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Objectives: Prevalence studies of the association between blood pressure ond headache hove shown conflicting results. The aim was to analyse the relation between brood pressure and risk of headache in a prospective study.
Methods: A total of 22 685 adults not likely to have headache, had their baseline blood pressure measured in 1984-6, and responded to a headache questionnaire at follow up 11 years later (1995-7). The relative risk of headache (migraine or non-migrainous headache) was estimated in relation to blood pressure at baseline.
Results: Those with a systolic blood pressure of 150 mm Hg or higher had 30% lower risk (risk ratio (RR)=0.7, 95% Cl 0.6-0.8) of having non-migrainous headache at follow up compared with those with systolic pressure lower than 140 mm Hg. For diastolic blood pressure, the risk of non-migrainous headache decreased with increasing values, and these findings were similar for both sexes, and were not influenced by use of antihypertensive medication. For migraine, there was no clear association with blood pressure.
Conclusion: In the first prospective study of blood pressure and the risk of headache, high systolic and diastolic pressures were associated with reduced risk of non-migrainous headache. One possible explanation may be the phenomenon of hypertension associated hypalgesia, which probably involves the baroreflex system influencing nociception in the brain stem or spinal cord.
In 1913, Janeway noted that migraine was common in subjects with arterial hypertension, (1) and since then the relation between blood pressure and headache has been examined in many studies. (2-26) There is a consensus agreement within the International Headache Society that chronic arterial hypertension of mild to moderate degree does not cause headache. (27) Most cross sectional studies performed in unselected populations have shown no association (negative or positive) between blood pressure and the prevalence of headache. (2-14) In some studies, however, a higher prevalence of headache (15-18) and migraine" (19 20) has been reported in hypertensive patients than among normotensive controls. Other studies have found a higher prevalence of hypertension among patients who have headaches (21-23) or migraine (24-26) than among headache free people.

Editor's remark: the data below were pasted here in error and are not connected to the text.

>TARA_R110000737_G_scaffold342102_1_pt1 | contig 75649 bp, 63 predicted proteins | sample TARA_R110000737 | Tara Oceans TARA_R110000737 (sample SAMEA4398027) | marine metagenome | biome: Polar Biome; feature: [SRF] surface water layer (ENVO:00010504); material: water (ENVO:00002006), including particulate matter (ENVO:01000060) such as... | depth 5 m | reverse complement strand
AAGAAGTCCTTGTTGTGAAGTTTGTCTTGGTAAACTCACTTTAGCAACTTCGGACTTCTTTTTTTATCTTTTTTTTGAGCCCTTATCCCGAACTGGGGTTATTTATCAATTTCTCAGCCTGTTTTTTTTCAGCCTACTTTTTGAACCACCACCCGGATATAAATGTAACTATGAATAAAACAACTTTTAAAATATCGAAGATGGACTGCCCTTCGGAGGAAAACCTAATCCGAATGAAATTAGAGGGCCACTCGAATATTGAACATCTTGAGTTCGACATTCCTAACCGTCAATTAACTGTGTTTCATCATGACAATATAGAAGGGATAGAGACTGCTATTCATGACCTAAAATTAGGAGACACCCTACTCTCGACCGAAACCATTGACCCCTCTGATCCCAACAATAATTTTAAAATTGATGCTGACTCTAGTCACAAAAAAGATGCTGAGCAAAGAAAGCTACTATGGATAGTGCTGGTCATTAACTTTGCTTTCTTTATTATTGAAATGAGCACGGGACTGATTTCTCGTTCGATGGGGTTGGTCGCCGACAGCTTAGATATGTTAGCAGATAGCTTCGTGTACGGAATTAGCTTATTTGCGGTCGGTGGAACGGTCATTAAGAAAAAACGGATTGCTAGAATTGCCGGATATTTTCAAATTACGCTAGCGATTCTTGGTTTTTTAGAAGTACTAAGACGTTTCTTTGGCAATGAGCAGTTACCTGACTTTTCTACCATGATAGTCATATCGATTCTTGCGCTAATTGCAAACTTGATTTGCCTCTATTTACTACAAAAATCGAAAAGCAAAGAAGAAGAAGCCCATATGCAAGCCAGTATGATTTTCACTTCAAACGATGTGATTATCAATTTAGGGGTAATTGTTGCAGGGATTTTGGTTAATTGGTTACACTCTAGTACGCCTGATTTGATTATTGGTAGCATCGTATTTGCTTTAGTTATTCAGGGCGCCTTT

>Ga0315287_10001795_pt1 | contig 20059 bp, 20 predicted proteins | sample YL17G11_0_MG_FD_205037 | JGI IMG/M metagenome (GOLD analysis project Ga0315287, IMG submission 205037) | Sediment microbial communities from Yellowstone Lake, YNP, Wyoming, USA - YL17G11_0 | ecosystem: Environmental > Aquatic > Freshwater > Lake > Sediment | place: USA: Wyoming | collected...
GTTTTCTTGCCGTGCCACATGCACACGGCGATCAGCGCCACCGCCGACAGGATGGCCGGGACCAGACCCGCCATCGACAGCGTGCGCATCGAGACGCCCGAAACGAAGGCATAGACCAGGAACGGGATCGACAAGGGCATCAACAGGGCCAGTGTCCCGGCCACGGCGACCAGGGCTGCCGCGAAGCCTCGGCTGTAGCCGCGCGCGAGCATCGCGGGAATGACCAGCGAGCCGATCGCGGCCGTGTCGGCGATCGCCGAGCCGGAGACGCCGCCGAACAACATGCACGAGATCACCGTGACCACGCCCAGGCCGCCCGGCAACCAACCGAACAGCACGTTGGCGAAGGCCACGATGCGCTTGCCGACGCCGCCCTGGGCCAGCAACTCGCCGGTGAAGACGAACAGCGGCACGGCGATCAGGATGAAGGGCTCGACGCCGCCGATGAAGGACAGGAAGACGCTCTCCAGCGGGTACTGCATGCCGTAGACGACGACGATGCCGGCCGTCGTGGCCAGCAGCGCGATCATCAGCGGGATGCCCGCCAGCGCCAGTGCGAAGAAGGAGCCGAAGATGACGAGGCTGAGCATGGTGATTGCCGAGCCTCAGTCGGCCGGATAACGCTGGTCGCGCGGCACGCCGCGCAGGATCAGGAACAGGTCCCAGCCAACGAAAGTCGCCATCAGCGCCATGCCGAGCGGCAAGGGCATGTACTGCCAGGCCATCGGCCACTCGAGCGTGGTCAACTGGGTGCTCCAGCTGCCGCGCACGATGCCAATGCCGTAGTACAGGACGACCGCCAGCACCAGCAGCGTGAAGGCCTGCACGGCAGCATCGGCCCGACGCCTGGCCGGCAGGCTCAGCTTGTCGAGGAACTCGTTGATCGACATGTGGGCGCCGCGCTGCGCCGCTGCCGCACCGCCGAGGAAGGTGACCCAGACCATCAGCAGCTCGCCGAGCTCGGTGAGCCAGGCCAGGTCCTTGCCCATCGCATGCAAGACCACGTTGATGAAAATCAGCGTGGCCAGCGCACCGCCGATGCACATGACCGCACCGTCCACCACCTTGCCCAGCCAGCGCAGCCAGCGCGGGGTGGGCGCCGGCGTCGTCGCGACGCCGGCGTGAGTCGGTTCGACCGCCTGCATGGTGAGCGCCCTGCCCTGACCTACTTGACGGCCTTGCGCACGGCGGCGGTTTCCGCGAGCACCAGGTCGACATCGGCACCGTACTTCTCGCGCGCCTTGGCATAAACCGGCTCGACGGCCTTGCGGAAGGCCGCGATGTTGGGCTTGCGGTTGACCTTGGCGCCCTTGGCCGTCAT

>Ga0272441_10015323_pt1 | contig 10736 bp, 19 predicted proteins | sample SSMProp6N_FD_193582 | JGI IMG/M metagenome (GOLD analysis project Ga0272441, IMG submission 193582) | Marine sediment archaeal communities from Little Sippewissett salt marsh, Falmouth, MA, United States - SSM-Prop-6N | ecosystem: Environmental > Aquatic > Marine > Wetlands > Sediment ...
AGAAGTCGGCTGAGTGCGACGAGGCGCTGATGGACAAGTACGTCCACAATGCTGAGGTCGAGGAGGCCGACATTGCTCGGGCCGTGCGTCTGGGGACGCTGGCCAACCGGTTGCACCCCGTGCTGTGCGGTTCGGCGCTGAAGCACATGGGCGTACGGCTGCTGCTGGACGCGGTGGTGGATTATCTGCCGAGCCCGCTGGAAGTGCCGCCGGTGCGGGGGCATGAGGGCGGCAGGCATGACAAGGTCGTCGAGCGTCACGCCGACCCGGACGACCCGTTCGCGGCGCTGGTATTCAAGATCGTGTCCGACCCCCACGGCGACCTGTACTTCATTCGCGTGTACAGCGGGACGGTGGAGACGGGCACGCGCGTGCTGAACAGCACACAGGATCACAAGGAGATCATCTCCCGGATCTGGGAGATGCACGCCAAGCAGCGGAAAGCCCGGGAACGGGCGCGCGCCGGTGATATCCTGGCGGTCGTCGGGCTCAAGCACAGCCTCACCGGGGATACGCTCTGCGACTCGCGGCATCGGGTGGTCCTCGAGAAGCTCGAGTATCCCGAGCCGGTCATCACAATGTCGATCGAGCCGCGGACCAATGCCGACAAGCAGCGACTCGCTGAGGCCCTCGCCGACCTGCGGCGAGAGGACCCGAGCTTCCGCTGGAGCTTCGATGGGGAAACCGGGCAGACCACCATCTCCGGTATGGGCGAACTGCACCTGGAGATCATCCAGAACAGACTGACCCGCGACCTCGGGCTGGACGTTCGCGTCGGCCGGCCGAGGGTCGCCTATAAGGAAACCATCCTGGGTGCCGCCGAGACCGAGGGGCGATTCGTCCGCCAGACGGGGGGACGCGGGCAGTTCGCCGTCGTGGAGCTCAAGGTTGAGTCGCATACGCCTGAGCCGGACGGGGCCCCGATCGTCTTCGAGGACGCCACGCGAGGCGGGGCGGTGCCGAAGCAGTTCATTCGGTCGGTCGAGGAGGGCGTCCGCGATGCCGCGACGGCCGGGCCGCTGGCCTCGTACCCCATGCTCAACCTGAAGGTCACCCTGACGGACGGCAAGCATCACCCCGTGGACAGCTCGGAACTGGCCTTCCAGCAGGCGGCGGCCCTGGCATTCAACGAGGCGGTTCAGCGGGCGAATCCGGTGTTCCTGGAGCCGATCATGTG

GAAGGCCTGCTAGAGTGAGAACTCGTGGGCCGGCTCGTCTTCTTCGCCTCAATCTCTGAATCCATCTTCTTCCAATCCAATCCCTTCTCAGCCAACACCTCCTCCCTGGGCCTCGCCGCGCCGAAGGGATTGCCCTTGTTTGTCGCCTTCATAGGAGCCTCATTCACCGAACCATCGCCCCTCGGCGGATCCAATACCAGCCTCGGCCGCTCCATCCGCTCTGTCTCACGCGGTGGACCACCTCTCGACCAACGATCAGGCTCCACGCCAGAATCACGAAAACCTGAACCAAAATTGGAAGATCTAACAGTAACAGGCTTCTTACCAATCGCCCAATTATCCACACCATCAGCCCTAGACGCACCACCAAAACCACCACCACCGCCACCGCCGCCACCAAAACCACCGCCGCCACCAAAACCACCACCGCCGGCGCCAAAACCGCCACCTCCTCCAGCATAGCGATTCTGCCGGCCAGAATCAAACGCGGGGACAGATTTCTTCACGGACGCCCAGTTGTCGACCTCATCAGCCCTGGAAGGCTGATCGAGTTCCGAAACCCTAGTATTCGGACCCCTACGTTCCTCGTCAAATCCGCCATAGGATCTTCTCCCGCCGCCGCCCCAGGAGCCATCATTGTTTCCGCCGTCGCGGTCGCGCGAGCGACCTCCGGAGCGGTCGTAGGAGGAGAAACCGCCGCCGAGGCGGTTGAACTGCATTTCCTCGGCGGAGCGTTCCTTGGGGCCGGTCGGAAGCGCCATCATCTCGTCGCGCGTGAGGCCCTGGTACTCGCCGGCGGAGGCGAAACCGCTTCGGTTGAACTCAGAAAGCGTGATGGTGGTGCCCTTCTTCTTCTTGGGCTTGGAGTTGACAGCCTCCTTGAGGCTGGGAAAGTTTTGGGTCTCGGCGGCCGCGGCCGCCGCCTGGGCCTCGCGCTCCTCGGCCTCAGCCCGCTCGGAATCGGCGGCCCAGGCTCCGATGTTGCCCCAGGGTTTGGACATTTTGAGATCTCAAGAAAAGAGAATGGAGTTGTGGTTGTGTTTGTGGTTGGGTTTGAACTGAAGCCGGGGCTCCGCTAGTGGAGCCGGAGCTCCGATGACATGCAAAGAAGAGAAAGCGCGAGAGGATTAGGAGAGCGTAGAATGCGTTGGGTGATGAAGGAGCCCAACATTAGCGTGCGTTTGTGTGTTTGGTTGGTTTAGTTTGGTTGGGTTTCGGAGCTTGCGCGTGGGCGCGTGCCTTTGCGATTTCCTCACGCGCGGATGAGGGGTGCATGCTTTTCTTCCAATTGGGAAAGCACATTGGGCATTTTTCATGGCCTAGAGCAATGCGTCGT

In this prospective study of a large unselected population, we have examined the relation between blood pressure measured between 1984 and 1986, and the subsequent risk of developing non-migrainous or migrainous headache at follow up 11 years later (1995-7). We also assessed the cross sectional association between blood pressure and headache prevalence as estimated at follow up in 1995-7.
MATERIAL AND METHODS
In Nord-Trondelag County in Norway, two population based epidemiological studies have been performed (The HUNT studies). (28 29) The first investigation (HUNT-I) took place between 1984 and 1986, and the main topics included blood pressure, diabetes mellitus, and health related quality of life. The second investigation (HUNT-2) was carried out between 1995 and 1997; it was more extensive than the first, and among several topics, HUNT-2 included 13 questions related to headache. (29)
In HUNT-l (1984-6), all residents 20 years and older were invited to participate, and a detailed description of the study population has been given by Holmen et al. (28) Briefly, out of 85 100 eligible people, 77 310 (91%) answered the questionnaire that was sent with the invitation, and participated in a medical examination that included measurements of height, weight, blood pressure, pulse, and blood glucose. Blood pressure was measured according to a standardised method that has been described in detail elsewhere. (28) The participants were seated, and blood pressure was measured using a mercury sphygmomanometer after at least 4 minutes rest with the cuff placed on the right upper arm. The cuff was inflated twice with an interval of at least 1 minute. Systolic and diastolic pressures were registered to the nearest 2 mm Hg, and the second measured pressure was used in the analysis of this study.
The HUNT-1 questionnaire did not include headache items, but 59 471 persons responded to a question on use of analgesics ("How often have you taken pain relieving medication during the last month?"). A total of 41 581 responded that they "never" used analgesics. For the purpose of the present study, we have assumed that among those who had never used analgesics, the proportion of those with headaches would be negligible. Among the 41 581 subjects, 22 720 also attended HUNT-2 and responded to the …